The 2012 Summer Research Institute ended with a flourish today, with a great variety of subjects discussed. The morning started with Richie Davidson giving a history of neuroscience in relation to situated and embodied mind. It was remarkably cogent, thorough, and enlightening. The high point was his description of facial muscle experiments that were aimed at identifying the two-way communication between the brain and the rest of the body. Researchers were looking to find a way to isolate facial muscles in order to remove one variable from the equation, and couldn’t find a way to do it, until the cosmetic use of Botox became popular. People were voluntarily paralyzing facial muscles for the sake of beauty and coincidentally provided neuroscientists with the perfect experimental circumstance.
He was followed by a tag-team presentation from Andrew Dreitcer and Michael Spezio, who presented the Christian contemplative tradition and provided some welcome diversity. The afternoon featured another tag-team presentation, this time by Roshi Joan Halifax and Sona Dimidjian, who talked about their work in bringing compassion to health care. Roshi Joan’s work, in particular, is a model of applied research, and has brought much-needed enlightenment to the field of care for the dying.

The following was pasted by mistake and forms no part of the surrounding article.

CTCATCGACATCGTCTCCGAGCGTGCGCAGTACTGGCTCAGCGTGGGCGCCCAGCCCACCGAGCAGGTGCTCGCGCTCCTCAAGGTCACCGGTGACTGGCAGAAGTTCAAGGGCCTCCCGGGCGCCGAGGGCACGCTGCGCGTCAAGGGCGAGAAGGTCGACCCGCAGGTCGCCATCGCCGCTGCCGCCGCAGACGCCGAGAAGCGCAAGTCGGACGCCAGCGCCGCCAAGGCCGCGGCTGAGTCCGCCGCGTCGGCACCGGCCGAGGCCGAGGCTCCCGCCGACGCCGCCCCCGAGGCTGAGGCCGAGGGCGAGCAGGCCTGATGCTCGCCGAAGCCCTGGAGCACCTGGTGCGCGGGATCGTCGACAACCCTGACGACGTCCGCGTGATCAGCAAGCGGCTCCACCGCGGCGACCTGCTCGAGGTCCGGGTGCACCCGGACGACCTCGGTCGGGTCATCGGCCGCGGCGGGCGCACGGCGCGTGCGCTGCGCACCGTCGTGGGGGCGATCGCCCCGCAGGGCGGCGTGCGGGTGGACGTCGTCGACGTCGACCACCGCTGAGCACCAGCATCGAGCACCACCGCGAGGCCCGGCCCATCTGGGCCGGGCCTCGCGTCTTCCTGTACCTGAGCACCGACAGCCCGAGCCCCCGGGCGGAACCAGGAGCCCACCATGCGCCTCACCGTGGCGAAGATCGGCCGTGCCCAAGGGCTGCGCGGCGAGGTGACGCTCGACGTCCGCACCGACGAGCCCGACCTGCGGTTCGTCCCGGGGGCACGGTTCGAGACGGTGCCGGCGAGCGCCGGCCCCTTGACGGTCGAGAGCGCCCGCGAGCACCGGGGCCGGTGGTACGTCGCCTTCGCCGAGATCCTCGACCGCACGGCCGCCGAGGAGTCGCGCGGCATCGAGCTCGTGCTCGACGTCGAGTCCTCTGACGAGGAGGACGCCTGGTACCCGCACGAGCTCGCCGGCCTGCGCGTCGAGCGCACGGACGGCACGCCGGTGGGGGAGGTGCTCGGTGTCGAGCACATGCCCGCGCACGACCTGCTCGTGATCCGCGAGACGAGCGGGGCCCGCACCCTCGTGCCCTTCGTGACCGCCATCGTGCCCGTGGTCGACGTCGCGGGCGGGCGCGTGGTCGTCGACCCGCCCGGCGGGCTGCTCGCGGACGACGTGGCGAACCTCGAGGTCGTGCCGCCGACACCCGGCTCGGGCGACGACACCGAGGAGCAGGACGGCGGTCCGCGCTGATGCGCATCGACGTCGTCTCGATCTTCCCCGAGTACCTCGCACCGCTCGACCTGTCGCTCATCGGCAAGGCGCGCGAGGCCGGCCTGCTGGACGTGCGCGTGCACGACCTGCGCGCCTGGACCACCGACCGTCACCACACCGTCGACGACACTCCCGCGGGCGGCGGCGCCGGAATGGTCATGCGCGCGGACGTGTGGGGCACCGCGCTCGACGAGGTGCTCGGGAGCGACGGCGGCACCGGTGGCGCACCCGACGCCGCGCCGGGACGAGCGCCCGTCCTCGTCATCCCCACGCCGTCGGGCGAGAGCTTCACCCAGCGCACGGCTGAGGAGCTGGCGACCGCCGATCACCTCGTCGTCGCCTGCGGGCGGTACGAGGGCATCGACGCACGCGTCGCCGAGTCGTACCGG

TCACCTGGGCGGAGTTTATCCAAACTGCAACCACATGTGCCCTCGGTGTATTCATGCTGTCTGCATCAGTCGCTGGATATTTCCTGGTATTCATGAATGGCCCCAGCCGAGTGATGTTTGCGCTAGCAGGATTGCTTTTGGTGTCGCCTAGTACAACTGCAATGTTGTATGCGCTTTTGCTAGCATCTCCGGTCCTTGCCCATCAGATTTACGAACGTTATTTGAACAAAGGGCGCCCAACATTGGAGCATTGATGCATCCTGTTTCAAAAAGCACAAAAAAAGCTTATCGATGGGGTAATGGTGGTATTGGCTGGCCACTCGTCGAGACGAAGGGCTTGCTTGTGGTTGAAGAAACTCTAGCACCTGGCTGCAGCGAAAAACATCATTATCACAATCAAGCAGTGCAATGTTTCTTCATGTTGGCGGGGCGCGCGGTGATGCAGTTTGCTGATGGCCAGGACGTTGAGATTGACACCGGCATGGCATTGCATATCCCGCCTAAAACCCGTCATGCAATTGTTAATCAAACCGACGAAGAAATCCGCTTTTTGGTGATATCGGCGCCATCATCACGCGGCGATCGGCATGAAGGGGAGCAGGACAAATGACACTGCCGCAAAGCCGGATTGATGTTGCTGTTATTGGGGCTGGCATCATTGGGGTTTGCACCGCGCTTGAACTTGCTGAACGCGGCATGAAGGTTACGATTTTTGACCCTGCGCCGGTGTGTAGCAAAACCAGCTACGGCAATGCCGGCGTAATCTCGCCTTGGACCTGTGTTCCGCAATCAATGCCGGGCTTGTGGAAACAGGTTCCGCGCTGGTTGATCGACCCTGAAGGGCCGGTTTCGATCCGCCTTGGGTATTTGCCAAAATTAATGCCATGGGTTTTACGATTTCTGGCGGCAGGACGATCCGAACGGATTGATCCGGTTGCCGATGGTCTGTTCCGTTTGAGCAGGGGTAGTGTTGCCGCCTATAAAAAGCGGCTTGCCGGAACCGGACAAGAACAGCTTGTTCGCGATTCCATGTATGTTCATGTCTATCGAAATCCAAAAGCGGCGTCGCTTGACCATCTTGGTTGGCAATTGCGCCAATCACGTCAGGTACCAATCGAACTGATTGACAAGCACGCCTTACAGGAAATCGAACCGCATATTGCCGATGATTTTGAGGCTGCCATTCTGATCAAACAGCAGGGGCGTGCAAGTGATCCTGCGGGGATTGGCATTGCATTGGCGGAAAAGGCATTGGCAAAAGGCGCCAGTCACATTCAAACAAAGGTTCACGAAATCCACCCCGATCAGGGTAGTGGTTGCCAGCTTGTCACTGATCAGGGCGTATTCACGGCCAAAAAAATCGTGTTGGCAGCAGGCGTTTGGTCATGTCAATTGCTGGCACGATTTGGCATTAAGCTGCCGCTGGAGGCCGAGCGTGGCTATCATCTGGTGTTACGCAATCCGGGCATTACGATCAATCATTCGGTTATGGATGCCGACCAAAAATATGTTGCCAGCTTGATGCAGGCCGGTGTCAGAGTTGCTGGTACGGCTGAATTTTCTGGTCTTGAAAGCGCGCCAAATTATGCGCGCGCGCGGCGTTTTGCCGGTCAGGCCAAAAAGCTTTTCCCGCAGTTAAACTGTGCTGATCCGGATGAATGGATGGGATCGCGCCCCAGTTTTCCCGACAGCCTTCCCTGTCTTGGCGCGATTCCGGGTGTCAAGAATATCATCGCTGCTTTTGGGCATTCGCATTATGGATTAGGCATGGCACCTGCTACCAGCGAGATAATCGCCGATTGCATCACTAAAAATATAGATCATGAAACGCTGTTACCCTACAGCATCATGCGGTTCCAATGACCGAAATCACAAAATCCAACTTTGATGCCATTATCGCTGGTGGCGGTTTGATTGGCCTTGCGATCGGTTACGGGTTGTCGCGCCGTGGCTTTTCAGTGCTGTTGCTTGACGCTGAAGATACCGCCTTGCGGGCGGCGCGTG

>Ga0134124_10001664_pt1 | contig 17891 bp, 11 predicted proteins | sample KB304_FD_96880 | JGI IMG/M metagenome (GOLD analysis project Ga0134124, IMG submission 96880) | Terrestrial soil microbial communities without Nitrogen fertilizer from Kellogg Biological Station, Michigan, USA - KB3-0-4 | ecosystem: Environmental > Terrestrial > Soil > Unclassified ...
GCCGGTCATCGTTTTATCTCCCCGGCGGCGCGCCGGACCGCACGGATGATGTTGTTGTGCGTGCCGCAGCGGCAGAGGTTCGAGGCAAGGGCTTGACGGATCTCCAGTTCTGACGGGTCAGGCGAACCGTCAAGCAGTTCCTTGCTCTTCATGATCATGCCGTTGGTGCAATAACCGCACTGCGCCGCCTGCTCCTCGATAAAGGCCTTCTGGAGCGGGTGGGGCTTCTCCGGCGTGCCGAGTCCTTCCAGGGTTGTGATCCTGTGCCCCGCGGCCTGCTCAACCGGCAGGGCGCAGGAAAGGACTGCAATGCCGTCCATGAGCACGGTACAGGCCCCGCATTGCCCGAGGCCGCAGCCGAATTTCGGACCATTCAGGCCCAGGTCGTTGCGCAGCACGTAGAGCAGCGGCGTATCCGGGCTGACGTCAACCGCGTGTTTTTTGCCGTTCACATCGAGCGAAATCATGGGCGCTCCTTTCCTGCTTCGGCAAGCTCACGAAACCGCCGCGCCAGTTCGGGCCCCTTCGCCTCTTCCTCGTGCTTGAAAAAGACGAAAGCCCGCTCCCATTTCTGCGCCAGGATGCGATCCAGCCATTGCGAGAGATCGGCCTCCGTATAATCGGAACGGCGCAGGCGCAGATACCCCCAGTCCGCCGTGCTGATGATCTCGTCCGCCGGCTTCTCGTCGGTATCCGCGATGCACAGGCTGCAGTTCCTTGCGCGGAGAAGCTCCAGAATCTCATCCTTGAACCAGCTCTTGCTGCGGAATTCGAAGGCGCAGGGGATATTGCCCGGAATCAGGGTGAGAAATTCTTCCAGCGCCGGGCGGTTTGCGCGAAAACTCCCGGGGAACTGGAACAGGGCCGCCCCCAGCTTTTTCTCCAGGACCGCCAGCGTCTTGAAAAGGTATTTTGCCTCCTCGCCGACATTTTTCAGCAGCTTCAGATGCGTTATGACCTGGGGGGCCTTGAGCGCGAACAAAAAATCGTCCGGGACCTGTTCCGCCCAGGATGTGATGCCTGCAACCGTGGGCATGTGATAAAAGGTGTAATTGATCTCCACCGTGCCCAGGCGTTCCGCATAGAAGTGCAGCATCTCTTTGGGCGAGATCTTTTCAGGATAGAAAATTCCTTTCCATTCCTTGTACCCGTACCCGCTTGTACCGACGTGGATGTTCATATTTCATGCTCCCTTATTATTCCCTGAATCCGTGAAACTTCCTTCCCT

In the evening, Mind and Life President Arthur Zajonc offered an overview of where the organization is and where it is going. That included a look at the new strategic plan and its calls for applied research and an overarching vision called Mapping the Mind. He also offered his view of contemplative practice as a physicist, saying that physicists’ understanding of reality and the mind was even more radical than that of contemplatives.
The last day was capped by a social hour in the dining hall with snacks and lively conversation.
Perhaps the highlight of the day was when Roshi Joan Halifax asked the audience how many of them had generated new ideas for research from the week’s meetings. Almost the entire audience raised their hands.
Here’s a final set of photos from the event. Click on the image to see it full sized.